Plants & Wildlife in Your Pond

Plants are a great way to encourage wildlife to your garden and pond.

POND WEED

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  • When floating on the surface or growing up from the bottom, oxygenating plants such as Elodea provide shelter as well as oxygen to the pond environment.
  • Shade is important to amphibian larvae and is also useful in harbouring zooplankton such as daphnia and cyclops – tiny microorganisms that are food to many other invertebrates and amphibians in the pond.
  • The weed also offers places for frogs and toads to leave spawn and newts to wrap individual eggs within the leaves

REEDS AND GRASSES

  • Dense vegetation in the form of grasses and reeds provides cover for wildlife entering or exiting the water.
  • These plants tend to construct vast and complex root systems which act as natural filters for the water, snaring particles of waste and dirt. In fact, some people construct reed beds connected to ponds instead of pump driven filtration.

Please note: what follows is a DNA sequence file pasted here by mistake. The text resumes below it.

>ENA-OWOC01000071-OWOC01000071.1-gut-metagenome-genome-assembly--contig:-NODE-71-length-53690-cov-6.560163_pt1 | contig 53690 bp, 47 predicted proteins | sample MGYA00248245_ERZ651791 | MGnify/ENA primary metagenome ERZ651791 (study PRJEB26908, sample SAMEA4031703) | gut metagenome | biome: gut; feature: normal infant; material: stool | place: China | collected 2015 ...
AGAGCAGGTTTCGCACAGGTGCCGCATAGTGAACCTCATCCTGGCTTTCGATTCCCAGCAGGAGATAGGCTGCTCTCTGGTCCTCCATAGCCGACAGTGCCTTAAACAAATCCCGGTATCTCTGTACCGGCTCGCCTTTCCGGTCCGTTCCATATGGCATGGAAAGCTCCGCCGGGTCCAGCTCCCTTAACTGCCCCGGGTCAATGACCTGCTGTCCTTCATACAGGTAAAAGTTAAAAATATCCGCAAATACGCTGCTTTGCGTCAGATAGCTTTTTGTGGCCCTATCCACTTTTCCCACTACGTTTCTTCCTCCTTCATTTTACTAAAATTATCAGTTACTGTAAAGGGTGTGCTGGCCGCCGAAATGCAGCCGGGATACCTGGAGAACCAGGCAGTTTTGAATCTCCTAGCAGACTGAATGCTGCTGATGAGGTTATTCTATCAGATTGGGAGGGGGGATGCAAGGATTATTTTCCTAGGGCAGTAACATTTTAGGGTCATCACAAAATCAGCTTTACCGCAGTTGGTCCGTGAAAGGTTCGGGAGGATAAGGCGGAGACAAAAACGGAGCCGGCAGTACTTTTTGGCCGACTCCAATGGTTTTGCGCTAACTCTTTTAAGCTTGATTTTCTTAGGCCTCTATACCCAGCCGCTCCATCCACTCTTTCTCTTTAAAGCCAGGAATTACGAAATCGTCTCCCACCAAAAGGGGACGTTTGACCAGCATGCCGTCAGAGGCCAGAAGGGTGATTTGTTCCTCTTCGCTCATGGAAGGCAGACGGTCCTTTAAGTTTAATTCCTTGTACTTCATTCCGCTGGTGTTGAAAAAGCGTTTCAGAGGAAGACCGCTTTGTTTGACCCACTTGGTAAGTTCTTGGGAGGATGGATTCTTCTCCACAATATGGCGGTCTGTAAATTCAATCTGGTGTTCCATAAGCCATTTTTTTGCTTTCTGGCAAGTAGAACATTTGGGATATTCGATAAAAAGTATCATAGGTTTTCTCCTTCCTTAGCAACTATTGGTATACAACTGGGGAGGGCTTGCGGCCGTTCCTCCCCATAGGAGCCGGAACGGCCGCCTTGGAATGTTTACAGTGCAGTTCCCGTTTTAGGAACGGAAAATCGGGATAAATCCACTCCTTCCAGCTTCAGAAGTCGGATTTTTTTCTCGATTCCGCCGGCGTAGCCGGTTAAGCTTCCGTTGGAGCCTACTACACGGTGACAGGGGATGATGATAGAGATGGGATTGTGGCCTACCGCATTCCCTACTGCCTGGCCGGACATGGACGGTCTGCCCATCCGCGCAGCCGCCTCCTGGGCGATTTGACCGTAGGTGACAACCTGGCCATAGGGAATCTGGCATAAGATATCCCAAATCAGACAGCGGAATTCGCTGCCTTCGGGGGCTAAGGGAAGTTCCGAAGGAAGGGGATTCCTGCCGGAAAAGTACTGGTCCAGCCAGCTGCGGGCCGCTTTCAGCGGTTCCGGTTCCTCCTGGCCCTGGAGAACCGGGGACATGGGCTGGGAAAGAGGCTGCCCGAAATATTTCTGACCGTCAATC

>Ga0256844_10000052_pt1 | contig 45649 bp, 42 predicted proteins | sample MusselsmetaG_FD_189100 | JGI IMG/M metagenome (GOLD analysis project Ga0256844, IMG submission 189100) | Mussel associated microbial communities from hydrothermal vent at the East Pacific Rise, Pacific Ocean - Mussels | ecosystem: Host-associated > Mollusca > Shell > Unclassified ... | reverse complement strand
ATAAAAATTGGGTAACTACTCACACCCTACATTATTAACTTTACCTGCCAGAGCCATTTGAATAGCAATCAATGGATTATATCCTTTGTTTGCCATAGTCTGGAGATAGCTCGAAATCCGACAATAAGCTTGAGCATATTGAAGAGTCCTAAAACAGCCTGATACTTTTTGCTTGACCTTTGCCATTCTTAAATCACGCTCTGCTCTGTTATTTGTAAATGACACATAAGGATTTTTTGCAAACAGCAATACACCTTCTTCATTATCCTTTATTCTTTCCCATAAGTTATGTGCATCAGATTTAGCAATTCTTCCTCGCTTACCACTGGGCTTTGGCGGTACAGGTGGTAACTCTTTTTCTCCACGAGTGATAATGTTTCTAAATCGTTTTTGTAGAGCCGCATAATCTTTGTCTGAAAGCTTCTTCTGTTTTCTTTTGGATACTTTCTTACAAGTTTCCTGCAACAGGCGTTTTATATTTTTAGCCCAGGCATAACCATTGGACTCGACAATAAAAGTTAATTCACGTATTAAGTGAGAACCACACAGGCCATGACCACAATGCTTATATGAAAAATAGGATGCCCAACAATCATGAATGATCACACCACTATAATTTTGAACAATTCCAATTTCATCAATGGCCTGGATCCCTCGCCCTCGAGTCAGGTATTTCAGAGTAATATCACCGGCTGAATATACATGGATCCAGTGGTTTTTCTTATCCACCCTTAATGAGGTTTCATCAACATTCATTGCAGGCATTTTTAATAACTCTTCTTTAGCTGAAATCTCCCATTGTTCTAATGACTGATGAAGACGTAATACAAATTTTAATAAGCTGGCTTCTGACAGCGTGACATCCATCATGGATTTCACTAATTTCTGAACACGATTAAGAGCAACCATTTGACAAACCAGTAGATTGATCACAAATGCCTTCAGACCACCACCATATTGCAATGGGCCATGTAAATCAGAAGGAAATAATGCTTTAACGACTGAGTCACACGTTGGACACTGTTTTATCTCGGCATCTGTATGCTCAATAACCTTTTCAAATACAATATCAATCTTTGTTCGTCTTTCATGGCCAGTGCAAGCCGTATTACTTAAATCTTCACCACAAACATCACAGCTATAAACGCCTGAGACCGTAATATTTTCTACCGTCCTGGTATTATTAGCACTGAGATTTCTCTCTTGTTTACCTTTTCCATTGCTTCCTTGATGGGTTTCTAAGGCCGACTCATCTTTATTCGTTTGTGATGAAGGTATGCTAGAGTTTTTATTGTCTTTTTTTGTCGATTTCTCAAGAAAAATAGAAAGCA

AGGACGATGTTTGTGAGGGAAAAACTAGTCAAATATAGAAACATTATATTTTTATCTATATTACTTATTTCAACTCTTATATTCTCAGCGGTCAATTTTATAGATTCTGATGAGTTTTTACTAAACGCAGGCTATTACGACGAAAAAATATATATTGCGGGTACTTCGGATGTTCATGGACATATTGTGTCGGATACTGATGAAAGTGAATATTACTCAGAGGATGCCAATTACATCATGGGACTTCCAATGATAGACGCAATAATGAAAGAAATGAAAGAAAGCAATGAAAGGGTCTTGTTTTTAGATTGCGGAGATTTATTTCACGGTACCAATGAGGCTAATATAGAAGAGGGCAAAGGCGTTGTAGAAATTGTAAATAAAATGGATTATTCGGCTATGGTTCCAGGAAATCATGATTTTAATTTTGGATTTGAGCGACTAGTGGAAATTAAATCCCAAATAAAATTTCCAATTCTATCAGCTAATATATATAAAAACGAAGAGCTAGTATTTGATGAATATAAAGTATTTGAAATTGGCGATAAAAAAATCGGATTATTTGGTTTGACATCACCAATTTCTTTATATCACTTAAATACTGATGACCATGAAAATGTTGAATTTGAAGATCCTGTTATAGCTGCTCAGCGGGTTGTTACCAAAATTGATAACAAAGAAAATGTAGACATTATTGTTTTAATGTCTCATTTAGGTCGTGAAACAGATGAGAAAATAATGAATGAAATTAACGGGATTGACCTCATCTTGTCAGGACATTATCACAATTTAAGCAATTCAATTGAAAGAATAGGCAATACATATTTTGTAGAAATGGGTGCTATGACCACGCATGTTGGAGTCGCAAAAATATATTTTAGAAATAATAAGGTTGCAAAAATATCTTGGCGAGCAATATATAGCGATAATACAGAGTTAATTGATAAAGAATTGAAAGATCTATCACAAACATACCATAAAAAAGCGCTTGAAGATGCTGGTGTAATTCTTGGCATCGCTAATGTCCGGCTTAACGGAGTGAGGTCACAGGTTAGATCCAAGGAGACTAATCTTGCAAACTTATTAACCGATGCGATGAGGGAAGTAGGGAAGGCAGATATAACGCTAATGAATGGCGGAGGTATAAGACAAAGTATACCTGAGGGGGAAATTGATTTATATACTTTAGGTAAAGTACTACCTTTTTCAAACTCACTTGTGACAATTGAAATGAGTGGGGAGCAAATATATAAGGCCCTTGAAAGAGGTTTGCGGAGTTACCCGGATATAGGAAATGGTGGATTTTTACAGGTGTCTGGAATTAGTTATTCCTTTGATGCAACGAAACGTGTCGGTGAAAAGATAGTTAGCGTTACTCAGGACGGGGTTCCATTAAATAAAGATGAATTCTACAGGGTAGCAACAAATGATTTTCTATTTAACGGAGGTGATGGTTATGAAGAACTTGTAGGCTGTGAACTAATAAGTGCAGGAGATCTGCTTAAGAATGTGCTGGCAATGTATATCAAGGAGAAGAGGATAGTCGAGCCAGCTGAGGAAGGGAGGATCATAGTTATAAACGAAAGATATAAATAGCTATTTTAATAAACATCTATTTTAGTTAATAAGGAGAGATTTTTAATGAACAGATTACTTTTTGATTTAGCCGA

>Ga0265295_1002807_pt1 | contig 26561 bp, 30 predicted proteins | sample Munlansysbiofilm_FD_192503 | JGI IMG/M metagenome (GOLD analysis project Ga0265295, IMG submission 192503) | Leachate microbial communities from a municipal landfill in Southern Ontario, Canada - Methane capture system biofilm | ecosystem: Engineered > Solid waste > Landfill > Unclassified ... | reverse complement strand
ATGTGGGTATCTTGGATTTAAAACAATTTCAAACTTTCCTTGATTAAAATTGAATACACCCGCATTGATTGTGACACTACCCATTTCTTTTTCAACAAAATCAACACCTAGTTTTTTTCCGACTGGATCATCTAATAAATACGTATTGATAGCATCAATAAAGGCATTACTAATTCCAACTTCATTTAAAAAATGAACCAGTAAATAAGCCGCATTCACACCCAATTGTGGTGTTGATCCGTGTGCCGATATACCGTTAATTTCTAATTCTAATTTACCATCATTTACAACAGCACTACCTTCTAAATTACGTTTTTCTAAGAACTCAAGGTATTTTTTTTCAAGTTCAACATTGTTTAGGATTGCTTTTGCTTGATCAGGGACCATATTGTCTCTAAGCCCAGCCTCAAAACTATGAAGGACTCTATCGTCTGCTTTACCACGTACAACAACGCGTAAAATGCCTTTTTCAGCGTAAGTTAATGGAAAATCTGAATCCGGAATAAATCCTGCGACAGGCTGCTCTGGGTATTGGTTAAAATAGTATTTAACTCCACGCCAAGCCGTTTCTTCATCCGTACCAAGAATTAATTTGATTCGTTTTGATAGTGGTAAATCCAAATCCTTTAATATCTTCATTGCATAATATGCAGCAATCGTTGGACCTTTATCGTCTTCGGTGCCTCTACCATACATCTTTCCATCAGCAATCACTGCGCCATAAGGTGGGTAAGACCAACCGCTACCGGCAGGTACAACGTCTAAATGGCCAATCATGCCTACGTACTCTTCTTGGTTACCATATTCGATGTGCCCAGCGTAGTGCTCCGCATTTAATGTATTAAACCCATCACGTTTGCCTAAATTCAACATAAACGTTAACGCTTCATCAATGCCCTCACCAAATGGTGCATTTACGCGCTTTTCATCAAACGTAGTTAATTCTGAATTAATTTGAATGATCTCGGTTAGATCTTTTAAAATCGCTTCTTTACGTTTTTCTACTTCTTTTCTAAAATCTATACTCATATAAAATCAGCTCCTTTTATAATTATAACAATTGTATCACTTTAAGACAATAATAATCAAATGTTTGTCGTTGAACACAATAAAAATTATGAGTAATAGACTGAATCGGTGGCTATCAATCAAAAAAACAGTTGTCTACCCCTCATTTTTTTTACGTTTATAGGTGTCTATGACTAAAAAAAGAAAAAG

• Plants with long stems are used by emerging Damselfly and Dragonfly nymphs for climbing out of the water and drying their new wings in the sun.
  • Flowering reeds attract pollinating insects, which as well as encouraging the spread of plant life, then attract birds which may take up residence within the reeds

MARGINAL AND MARSH PLANTS

  • Marginal plantings provide important areas of cover and breeding sites. Different marginals prefer different depths of water. To avoid more vigorous species out competing others, create separate planting pockets for them.
  • Small marsh plants can be used to bridge the gap between the pond and garden.

FLOATING & PADDED PLANTS

  • Use floating aquatic plants to achieve 65-75 percent surface coverage and cool shade for fish and amphibians.
  • Also attracts insects when flowering – perfect food for frogs and carnivorous invertebrates such as dragonflies.
  • Water lilies have actually been found to soak up potentially harmful heavy metals in water.

 

If you have any questions or would like any advice on setting up or maintaining a pond, feel free to contact us. We’re always happy to help. Visit the ‘About Us’ page for contact details.

 

 

 

 

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